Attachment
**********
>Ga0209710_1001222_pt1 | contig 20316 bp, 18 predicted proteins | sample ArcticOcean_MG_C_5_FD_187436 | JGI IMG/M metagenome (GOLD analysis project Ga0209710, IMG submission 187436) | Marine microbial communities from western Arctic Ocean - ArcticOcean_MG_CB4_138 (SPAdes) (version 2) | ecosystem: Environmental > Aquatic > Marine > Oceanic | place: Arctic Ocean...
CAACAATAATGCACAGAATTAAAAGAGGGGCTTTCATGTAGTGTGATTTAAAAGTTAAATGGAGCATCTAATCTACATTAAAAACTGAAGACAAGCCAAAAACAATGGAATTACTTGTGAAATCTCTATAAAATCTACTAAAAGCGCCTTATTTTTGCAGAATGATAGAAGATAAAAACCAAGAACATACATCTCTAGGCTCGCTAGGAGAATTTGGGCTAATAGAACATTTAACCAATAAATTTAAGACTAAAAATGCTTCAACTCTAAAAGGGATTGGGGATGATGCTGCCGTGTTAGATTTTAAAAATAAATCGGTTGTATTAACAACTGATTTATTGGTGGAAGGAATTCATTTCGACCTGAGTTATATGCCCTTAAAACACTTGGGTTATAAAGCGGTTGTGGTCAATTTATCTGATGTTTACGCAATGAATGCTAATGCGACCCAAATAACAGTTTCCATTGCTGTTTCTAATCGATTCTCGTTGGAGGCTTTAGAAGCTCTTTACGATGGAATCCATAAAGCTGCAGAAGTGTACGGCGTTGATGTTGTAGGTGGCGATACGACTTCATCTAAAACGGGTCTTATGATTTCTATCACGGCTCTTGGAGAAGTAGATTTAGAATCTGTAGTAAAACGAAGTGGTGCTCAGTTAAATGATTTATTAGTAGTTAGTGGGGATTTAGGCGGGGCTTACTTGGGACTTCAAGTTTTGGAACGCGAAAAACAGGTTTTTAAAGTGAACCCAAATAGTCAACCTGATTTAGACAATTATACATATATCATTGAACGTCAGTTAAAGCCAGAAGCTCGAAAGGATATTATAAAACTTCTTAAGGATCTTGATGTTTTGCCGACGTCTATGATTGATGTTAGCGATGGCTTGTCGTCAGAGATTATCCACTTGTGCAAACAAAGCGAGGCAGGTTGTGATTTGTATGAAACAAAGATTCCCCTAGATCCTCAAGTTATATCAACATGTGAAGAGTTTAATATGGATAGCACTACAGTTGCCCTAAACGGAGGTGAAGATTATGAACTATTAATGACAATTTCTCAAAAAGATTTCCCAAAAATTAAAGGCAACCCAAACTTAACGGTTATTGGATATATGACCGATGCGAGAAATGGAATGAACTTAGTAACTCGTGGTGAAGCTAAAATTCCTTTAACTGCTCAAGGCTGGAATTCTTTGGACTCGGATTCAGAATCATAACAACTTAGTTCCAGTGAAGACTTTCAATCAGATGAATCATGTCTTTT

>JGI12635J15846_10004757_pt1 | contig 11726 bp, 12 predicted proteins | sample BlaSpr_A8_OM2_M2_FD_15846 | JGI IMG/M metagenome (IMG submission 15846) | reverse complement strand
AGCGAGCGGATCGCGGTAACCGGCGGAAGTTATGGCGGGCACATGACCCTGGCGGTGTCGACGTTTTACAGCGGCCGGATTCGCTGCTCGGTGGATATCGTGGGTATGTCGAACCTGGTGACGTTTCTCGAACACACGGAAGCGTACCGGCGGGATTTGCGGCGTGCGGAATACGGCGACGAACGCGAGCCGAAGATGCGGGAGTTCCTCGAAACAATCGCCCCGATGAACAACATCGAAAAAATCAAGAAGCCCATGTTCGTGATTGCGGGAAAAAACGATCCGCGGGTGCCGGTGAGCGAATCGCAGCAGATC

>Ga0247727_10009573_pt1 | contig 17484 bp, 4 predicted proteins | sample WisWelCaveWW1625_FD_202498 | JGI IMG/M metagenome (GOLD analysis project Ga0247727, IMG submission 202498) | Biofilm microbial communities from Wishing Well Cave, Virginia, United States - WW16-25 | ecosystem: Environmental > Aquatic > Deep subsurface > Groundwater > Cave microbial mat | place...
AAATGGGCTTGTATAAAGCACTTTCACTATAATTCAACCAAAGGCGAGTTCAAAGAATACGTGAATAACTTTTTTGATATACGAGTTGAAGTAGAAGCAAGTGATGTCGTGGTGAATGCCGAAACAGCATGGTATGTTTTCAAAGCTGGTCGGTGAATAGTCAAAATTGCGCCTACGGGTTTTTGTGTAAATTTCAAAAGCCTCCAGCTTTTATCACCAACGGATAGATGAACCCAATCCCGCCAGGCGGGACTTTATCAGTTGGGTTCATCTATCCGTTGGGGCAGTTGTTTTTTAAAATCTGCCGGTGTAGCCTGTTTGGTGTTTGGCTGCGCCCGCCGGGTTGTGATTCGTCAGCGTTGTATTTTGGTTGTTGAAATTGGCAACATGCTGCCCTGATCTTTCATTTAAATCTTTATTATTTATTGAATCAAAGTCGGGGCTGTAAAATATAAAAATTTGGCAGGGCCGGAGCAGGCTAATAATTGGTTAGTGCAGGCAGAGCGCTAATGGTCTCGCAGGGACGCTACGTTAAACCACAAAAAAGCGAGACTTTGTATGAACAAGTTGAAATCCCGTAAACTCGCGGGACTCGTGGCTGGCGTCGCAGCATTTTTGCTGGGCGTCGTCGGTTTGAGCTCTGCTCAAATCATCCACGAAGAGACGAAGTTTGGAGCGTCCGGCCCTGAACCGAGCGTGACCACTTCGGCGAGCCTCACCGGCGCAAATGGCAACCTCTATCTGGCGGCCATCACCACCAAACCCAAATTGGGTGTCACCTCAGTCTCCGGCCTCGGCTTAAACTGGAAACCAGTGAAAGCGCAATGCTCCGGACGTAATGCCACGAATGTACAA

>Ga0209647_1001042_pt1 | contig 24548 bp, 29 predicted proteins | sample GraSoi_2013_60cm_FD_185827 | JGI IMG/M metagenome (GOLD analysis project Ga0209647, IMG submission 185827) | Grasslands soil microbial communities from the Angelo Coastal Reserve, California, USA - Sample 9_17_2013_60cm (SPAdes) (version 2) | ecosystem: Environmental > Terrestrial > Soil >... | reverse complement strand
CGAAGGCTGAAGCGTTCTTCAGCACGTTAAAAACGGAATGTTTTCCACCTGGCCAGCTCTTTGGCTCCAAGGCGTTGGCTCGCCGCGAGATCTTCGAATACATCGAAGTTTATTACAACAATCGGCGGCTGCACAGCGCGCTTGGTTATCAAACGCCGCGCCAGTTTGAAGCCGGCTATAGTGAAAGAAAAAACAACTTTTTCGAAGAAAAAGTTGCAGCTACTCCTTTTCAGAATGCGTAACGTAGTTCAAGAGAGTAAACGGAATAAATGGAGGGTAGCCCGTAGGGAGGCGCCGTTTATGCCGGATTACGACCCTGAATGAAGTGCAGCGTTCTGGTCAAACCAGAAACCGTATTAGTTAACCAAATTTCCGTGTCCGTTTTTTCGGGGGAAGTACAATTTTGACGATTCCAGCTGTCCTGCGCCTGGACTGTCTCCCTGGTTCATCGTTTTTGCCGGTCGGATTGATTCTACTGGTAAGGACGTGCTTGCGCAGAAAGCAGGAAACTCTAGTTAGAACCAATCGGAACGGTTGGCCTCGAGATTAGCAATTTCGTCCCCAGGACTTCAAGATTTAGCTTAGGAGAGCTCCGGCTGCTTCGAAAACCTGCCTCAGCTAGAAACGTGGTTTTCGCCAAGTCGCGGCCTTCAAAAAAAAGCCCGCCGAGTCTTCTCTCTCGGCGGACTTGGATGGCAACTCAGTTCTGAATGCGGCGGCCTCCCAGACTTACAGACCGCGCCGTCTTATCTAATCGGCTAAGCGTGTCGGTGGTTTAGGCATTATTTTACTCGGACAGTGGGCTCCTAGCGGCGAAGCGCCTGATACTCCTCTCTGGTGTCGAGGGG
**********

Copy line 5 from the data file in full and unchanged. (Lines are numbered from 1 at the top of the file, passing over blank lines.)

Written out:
>Ga0247727_10009573_pt1 | contig 17484 bp, 4 predicted proteins | sample WisWelCaveWW1625_FD_202498 | JGI IMG/M metagenome (GOLD analysis project Ga0247727, IMG submission 202498) | Biofilm microbial communities from Wishing Well Cave, Virginia, United States - WW16-25 | ecosystem: Environmental > Aquatic > Deep subsurface > Groundwater > Cave microbial mat | place...